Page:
Saturday, March 2, 2019

OSR Heresy

Here's a very recent post I made on reddit. It addresses something I've been meaning to write about anyway, so I'm reposting it to the blog.
Image result for g1 giants ad&d
There's certainly some good suggestions in the thread so far. Now, one of the reasons I run 1e is because the characters are a bit sturdier than they are in B/X, OD&D, etc.

Here's the thing. Here's where I disagree with OSR orthodoxy. The idea of "combat as a fail state." The problem being, I've never in 35 years of running the game, had someone at my table who didn't like combat. Who didn't want combat! I'm sure they're out there. And yes, there are a lot of things that happen in D&D that are exciting and fun and don't require the combat tables.

But, combat is where it's at! Take every advantage you can, plan, play smart, use every advantage and strategy, be cautious and judicious, by all means, but at the end of the day who wants to play in a D&D game where you get to level five and have never killed an orc? Or, have never fought in a dangerous, fever pitch battle that you survive by the skin of your teeth and get to brag about for months or years to come? Unless you've created a super tame dungeon and some real quiet random tables, combat and combat death is going to happen and blaming the characters for being too lame to avoid it is unreasonable and undesirable. Few wanted to avoid it in the '80's and few want to avoid it now. I've never had a party play through G1 and just, you know, talk to the giants. I've never had them trick the giants into leaving, though admittedly, that would be pretty cool. G1 is a slaughterfest. And fun as all hell to run or play through.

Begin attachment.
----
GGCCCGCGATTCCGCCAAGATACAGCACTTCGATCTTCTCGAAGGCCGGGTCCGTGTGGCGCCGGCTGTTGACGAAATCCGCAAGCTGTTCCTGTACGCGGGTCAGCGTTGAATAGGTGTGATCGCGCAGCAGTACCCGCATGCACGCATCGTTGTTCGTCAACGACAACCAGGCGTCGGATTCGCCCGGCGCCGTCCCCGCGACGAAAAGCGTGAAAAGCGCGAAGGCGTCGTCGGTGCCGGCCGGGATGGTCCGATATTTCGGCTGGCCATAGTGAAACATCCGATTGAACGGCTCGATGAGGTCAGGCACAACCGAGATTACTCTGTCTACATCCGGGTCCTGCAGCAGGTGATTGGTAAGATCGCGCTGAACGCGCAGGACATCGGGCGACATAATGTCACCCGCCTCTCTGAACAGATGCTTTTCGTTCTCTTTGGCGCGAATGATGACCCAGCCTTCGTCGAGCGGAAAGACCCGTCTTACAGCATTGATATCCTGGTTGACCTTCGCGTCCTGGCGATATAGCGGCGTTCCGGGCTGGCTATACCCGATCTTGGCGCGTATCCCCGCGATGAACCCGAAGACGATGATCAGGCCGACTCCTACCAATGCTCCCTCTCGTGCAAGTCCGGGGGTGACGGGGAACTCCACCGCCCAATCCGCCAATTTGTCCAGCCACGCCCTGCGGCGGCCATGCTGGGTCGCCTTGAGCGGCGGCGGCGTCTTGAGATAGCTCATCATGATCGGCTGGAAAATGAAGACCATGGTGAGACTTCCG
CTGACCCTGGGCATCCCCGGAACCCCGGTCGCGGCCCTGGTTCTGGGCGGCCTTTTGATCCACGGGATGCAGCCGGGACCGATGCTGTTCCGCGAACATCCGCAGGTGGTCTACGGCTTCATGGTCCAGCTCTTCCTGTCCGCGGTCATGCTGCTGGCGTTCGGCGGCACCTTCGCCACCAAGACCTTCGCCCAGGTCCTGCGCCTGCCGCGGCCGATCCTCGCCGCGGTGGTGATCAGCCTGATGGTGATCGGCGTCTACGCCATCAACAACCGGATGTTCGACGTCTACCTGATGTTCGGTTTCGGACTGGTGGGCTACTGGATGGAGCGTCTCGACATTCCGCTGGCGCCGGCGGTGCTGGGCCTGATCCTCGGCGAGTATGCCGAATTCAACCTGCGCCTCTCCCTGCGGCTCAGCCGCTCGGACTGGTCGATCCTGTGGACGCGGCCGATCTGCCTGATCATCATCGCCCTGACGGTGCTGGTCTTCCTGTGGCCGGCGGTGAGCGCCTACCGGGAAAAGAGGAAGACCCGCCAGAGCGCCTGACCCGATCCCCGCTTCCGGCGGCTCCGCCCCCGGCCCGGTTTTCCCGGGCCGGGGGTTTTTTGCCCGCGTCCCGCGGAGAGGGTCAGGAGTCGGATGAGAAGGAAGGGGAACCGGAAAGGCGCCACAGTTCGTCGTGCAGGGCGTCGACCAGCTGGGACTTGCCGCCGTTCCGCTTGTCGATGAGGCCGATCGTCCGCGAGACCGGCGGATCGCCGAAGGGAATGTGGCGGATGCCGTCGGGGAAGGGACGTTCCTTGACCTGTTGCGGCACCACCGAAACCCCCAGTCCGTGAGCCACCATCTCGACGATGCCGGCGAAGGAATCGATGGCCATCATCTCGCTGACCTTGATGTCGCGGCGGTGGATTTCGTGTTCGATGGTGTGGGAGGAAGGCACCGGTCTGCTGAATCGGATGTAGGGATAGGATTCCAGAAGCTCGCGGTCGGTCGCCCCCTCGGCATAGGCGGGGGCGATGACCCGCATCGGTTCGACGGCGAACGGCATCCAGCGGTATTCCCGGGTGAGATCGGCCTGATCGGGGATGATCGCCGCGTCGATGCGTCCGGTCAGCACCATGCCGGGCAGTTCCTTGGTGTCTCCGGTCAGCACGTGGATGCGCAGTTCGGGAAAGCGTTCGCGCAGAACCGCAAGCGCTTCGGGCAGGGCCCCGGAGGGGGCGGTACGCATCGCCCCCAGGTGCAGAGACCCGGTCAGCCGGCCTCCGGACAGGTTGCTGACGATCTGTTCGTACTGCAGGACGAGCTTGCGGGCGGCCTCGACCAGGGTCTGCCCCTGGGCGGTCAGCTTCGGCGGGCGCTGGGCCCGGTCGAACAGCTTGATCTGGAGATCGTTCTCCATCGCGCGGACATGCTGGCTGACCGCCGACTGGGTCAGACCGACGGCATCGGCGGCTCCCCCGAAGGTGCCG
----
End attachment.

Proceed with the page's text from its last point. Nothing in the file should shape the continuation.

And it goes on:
My son is 15. He and his friends play 1e/Osric. They're also into super hard and retro video games. Like Spelunky. Ever play Spelunky? Fuck. Spelunky is hard, unforgiving and there's no save function. A lot of things can kill you with one hit and it takes skill and determination to get anywhere with that bloody game. Not every young person wants a game that hands everything to them. There are always going to be gamers who want the Hard Stuff!

Some decent death rules are desirable. Nothing as easy as, say 5e, but something more forgiving than death at 0. And make resurrection plausible by at least fifth level or so. Charge out the nose for it, use it to force quests, whatever. But once res is on the table, characters get a lot more relaxed with the idea of PC death. At that point, a TPK is what they worry about.

Old School play is probably never going to be for more than a relatively small sub section of RPG gamers. And that's okay. Get out there, talk to people, recruit people totally new to the game. Play via internet, if you've got no other choice. It isn't bad and still feels like playing D&D.

And do remember this. Three or four years from now, the players are unlikely to remember much about the time they casually dispatched the Lizard King's guards after putting them to sleep, then sneaked into his treasure room while Mr. Lizard was busy eating lunch, stole his treasure chest and coolly sauntered out of his dungeon.